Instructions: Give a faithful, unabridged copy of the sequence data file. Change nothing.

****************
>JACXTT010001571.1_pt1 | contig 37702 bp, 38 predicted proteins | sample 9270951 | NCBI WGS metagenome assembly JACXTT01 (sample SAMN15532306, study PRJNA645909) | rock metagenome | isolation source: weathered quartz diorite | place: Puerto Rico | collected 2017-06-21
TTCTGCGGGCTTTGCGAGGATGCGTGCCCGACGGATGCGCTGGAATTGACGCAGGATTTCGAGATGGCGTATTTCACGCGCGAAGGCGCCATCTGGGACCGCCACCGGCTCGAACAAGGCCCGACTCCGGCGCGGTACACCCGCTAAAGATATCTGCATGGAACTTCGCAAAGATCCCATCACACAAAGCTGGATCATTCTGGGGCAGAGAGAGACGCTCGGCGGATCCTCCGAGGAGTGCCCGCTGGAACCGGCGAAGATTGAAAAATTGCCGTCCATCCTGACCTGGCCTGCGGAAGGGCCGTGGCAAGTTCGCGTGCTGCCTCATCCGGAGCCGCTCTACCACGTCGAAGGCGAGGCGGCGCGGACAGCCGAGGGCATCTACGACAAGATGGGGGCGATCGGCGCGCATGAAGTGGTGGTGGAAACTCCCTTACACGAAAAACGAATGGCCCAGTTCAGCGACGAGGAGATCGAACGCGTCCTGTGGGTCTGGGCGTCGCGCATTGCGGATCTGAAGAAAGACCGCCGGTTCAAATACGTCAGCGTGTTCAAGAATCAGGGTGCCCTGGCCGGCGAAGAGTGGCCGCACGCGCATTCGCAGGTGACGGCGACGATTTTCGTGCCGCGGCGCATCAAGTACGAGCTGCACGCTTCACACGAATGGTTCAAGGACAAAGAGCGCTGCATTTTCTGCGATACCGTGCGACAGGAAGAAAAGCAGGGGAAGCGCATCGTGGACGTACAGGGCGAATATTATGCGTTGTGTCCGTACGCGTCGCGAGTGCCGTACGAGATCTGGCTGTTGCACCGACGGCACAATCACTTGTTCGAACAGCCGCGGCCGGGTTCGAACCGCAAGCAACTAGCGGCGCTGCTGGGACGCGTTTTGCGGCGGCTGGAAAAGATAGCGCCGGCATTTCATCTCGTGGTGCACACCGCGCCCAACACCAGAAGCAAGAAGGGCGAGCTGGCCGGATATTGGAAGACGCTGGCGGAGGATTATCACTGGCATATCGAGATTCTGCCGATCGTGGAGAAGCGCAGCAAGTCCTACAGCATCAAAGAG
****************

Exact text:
>JACXTT010001571.1_pt1 | contig 37702 bp, 38 predicted proteins | sample 9270951 | NCBI WGS metagenome assembly JACXTT01 (sample SAMN15532306, study PRJNA645909) | rock metagenome | isolation source: weathered quartz diorite | place: Puerto Rico | collected 2017-06-21
TTCTGCGGGCTTTGCGAGGATGCGTGCCCGACGGATGCGCTGGAATTGACGCAGGATTTCGAGATGGCGTATTTCACGCGCGAAGGCGCCATCTGGGACCGCCACCGGCTCGAACAAGGCCCGACTCCGGCGCGGTACACCCGCTAAAGATATCTGCATGGAACTTCGCAAAGATCCCATCACACAAAGCTGGATCATTCTGGGGCAGAGAGAGACGCTCGGCGGATCCTCCGAGGAGTGCCCGCTGGAACCGGCGAAGATTGAAAAATTGCCGTCCATCCTGACCTGGCCTGCGGAAGGGCCGTGGCAAGTTCGCGTGCTGCCTCATCCGGAGCCGCTCTACCACGTCGAAGGCGAGGCGGCGCGGACAGCCGAGGGCATCTACGACAAGATGGGGGCGATCGGCGCGCATGAAGTGGTGGTGGAAACTCCCTTACACGAAAAACGAATGGCCCAGTTCAGCGACGAGGAGATCGAACGCGTCCTGTGGGTCTGGGCGTCGCGCATTGCGGATCTGAAGAAAGACCGCCGGTTCAAATACGTCAGCGTGTTCAAGAATCAGGGTGCCCTGGCCGGCGAAGAGTGGCCGCACGCGCATTCGCAGGTGACGGCGACGATTTTCGTGCCGCGGCGCATCAAGTACGAGCTGCACGCTTCACACGAATGGTTCAAGGACAAAGAGCGCTGCATTTTCTGCGATACCGTGCGACAGGAAGAAAAGCAGGGGAAGCGCATCGTGGACGTACAGGGCGAATATTATGCGTTGTGTCCGTACGCGTCGCGAGTGCCGTACGAGATCTGGCTGTTGCACCGACGGCACAATCACTTGTTCGAACAGCCGCGGCCGGGTTCGAACCGCAAGCAACTAGCGGCGCTGCTGGGACGCGTTTTGCGGCGGCTGGAAAAGATAGCGCCGGCATTTCATCTCGTGGTGCACACCGCGCCCAACACCAGAAGCAAGAAGGGCGAGCTGGCCGGATATTGGAAGACGCTGGCGGAGGATTATCACTGGCATATCGAGATTCTGCCGATCGTGGAGAAGCGCAGCAAGTCCTACAGCATCAAAGAG